Hair Marki Shkreli for Marki Hair Care; Make-up Samuel Paul at Forward Artists for Marc Jacobs Beauty; Set design Bryn Bowen at Streeters; Photographic assistants Vincent Perini, Geordy Pearson and Kaleb Marshall; Styling assistants Louise Ford, Johanna Burmester-Andersson, Bonnie Macleod and Sabrina Terlink; Hair assistant Kelly Oliphant.

Source: AnOther Mag

‘Teen Titans: Judas Contract’ Trailer Brings DC Classic to Life


Christina Ricci and the late Miguel Ferrer voicestar.
DC’s Teen Titans are ready to show you the greater good.

The first trailer for Teen Titans: The Judas Contract shows off the first footage from the animated adaptation, which was first announced back at last year’s San Diego Comic-Con and sparked a lot of interest among the DC faithful.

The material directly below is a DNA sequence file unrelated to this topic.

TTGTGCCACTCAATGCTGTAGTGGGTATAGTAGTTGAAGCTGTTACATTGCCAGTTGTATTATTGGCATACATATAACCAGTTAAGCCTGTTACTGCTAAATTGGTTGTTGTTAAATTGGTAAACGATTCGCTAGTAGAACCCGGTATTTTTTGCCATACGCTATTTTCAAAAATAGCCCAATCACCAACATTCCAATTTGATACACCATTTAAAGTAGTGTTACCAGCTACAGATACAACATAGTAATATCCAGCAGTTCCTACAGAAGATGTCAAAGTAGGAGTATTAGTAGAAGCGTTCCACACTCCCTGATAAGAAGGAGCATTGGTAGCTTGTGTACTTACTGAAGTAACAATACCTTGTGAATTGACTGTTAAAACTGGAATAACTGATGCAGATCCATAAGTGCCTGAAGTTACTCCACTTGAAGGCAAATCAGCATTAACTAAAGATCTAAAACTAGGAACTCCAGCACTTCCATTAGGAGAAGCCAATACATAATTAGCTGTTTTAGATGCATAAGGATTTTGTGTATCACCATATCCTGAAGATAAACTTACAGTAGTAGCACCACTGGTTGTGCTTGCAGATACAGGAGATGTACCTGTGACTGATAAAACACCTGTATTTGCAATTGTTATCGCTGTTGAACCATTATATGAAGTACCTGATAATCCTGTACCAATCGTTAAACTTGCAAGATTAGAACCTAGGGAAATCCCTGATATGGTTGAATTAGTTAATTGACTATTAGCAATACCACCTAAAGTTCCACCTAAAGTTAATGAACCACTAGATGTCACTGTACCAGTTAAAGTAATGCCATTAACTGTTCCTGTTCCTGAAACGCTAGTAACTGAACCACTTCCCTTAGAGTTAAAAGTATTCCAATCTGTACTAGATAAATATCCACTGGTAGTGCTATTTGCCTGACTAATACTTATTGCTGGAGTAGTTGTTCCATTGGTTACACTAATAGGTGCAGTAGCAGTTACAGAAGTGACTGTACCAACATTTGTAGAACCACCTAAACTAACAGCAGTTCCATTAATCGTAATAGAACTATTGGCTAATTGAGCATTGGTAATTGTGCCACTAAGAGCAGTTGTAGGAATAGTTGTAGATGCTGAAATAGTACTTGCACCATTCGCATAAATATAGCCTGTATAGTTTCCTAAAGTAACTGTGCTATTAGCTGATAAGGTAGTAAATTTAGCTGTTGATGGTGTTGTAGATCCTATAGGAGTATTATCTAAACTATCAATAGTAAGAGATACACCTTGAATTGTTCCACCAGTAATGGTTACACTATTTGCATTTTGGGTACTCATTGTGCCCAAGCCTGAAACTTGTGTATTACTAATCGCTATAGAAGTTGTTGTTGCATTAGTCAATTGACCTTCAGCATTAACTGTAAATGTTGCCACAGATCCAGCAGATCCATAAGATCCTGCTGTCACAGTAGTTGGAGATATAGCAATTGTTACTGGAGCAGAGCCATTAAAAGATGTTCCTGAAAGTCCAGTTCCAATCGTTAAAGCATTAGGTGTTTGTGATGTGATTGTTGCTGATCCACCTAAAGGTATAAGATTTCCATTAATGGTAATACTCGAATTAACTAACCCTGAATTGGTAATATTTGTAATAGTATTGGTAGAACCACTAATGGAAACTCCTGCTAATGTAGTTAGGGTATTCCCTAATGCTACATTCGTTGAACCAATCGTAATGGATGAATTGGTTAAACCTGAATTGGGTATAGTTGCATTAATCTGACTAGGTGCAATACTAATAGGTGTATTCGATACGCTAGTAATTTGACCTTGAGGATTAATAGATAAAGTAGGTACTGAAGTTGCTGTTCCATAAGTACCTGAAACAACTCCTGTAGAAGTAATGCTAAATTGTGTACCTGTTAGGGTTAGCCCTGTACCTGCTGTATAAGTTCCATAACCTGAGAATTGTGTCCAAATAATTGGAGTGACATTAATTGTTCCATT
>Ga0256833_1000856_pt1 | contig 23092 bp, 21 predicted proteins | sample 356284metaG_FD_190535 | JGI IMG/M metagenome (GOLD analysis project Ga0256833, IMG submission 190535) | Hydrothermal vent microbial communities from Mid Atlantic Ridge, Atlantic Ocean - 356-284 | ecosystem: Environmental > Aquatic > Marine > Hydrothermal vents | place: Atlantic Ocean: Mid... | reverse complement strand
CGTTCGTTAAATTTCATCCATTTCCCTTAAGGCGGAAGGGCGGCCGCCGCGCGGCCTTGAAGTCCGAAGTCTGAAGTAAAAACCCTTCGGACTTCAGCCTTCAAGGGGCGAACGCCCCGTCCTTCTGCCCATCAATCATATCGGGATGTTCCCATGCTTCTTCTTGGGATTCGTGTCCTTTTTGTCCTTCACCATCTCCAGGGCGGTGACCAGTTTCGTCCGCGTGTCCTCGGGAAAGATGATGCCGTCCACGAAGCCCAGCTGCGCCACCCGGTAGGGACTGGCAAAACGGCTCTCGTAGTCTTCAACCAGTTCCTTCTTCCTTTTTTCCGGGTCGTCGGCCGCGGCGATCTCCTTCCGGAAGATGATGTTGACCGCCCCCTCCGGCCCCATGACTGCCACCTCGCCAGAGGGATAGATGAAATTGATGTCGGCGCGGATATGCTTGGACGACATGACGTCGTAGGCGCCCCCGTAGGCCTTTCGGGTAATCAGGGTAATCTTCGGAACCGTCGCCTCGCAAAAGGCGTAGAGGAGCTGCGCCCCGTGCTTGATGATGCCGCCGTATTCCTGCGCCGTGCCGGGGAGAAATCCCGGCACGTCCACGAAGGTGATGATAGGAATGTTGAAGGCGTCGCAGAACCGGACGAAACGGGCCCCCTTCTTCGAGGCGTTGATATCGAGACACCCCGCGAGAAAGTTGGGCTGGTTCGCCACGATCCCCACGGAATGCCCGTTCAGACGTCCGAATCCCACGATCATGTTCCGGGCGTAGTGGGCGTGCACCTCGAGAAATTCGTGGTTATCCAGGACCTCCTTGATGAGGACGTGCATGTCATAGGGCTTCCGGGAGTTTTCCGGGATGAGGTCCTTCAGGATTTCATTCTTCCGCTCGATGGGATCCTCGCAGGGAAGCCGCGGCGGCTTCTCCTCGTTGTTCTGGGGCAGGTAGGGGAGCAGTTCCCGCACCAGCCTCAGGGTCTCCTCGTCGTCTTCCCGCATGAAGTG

The voicecast includes Christina Ricci (Terra) and the late Miguel Ferrer as the villain Deathstroke. Director Sam Liu’s film adapts the classic 1980s storyline from Marv Wolfman and George Perez, which saw a shocking betrayal rock the group.

DC animated movie regulars also in the cast include Sean Maher, Kari Wahlgren, Jake T. Austin, Taissa Farmiga, Brandon Soo Hoo and Stuart Allan.

Source: The Hollywood Reporter